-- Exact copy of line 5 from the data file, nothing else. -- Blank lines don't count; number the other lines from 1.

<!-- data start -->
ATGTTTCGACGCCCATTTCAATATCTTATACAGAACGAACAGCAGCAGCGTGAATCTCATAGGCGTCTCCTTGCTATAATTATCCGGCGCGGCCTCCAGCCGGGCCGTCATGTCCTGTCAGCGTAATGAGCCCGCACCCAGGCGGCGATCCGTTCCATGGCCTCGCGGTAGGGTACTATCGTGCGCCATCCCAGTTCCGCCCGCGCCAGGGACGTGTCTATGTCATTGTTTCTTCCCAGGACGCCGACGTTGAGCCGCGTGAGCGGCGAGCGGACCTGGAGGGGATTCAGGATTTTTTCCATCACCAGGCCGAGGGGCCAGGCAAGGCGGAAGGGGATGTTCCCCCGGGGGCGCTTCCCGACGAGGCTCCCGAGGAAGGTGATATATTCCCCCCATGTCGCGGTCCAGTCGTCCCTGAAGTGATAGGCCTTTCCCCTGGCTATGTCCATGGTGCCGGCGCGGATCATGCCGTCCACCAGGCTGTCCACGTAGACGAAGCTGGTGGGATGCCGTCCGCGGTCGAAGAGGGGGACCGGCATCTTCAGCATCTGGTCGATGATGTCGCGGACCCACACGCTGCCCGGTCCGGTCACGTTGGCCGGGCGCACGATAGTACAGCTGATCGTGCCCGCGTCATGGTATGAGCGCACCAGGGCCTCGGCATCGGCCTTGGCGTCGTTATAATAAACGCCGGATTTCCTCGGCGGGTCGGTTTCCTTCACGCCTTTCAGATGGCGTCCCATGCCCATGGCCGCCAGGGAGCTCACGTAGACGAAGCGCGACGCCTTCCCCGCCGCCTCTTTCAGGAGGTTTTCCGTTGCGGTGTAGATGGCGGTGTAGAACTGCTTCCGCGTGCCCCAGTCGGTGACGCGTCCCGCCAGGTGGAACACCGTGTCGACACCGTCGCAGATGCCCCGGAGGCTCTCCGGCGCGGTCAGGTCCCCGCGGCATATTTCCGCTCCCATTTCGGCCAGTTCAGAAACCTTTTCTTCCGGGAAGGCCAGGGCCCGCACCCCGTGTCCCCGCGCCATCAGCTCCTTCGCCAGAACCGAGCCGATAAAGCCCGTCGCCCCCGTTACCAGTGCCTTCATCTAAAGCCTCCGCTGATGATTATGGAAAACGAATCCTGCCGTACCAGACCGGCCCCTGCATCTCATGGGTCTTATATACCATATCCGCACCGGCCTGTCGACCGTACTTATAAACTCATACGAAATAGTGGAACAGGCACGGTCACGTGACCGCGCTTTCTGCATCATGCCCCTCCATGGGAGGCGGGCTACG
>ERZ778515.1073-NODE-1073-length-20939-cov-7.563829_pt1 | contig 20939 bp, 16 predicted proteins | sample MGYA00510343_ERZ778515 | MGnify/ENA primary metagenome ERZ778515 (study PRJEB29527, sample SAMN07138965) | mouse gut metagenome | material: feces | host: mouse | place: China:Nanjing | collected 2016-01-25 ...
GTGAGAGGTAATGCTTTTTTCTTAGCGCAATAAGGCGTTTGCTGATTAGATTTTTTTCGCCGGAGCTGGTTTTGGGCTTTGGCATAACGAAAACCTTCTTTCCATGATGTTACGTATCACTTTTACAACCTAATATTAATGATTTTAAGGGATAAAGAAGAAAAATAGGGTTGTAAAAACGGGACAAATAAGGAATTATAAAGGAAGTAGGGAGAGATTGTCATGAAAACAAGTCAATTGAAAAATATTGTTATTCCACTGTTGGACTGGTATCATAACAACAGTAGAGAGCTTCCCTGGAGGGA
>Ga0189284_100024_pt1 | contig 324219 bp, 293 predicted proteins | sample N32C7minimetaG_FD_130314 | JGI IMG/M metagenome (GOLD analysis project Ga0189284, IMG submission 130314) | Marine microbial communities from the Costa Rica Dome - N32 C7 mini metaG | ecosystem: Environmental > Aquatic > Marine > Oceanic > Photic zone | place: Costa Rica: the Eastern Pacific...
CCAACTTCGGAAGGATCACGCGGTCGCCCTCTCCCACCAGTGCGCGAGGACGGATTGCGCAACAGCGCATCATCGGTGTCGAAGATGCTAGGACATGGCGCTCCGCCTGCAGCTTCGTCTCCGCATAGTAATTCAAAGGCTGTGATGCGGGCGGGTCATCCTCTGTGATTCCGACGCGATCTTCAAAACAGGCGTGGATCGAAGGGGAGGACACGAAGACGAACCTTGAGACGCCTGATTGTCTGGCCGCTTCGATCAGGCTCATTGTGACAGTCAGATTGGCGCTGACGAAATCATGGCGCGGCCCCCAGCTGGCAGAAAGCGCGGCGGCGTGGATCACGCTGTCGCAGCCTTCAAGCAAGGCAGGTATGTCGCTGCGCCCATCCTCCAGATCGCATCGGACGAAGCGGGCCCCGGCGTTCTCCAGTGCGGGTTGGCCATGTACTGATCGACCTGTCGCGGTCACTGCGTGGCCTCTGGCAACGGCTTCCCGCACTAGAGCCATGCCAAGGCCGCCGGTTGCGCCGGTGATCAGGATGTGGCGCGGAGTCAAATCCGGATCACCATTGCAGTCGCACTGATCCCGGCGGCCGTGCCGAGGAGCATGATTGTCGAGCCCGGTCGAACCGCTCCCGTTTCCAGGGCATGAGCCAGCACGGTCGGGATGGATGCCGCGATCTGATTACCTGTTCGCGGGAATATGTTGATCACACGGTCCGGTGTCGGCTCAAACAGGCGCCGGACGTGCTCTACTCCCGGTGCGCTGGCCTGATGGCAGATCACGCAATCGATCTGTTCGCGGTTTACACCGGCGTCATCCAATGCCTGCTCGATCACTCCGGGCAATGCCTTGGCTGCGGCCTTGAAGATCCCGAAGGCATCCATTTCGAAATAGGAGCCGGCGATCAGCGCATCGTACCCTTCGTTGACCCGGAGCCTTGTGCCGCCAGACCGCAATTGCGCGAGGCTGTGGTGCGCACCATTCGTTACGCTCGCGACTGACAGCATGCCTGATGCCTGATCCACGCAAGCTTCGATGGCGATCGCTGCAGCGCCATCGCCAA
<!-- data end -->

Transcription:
CCAACTTCGGAAGGATCACGCGGTCGCCCTCTCCCACCAGTGCGCGAGGACGGATTGCGCAACAGCGCATCATCGGTGTCGAAGATGCTAGGACATGGCGCTCCGCCTGCAGCTTCGTCTCCGCATAGTAATTCAAAGGCTGTGATGCGGGCGGGTCATCCTCTGTGATTCCGACGCGATCTTCAAAACAGGCGTGGATCGAAGGGGAGGACACGAAGACGAACCTTGAGACGCCTGATTGTCTGGCCGCTTCGATCAGGCTCATTGTGACAGTCAGATTGGCGCTGACGAAATCATGGCGCGGCCCCCAGCTGGCAGAAAGCGCGGCGGCGTGGATCACGCTGTCGCAGCCTTCAAGCAAGGCAGGTATGTCGCTGCGCCCATCCTCCAGATCGCATCGGACGAAGCGGGCCCCGGCGTTCTCCAGTGCGGGTTGGCCATGTACTGATCGACCTGTCGCGGTCACTGCGTGGCCTCTGGCAACGGCTTCCCGCACTAGAGCCATGCCAAGGCCGCCGGTTGCGCCGGTGATCAGGATGTGGCGCGGAGTCAAATCCGGATCACCATTGCAGTCGCACTGATCCCGGCGGCCGTGCCGAGGAGCATGATTGTCGAGCCCGGTCGAACCGCTCCCGTTTCCAGGGCATGAGCCAGCACGGTCGGGATGGATGCCGCGATCTGATTACCTGTTCGCGGGAATATGTTGATCACACGGTCCGGTGTCGGCTCAAACAGGCGCCGGACGTGCTCTACTCCCGGTGCGCTGGCCTGATGGCAGATCACGCAATCGATCTGTTCGCGGTTTACACCGGCGTCATCCAATGCCTGCTCGATCACTCCGGGCAATGCCTTGGCTGCGGCCTTGAAGATCCCGAAGGCATCCATTTCGAAATAGGAGCCGGCGATCAGCGCATCGTACCCTTCGTTGACCCGGAGCCTTGTGCCGCCAGACCGCAATTGCGCGAGGCTGTGGTGCGCACCATTCGTTACGCTCGCGACTGACAGCATGCCTGATGCCTGATCCACGCAAGCTTCGATGGCGATCGCTGCAGCGCCATCGCCAA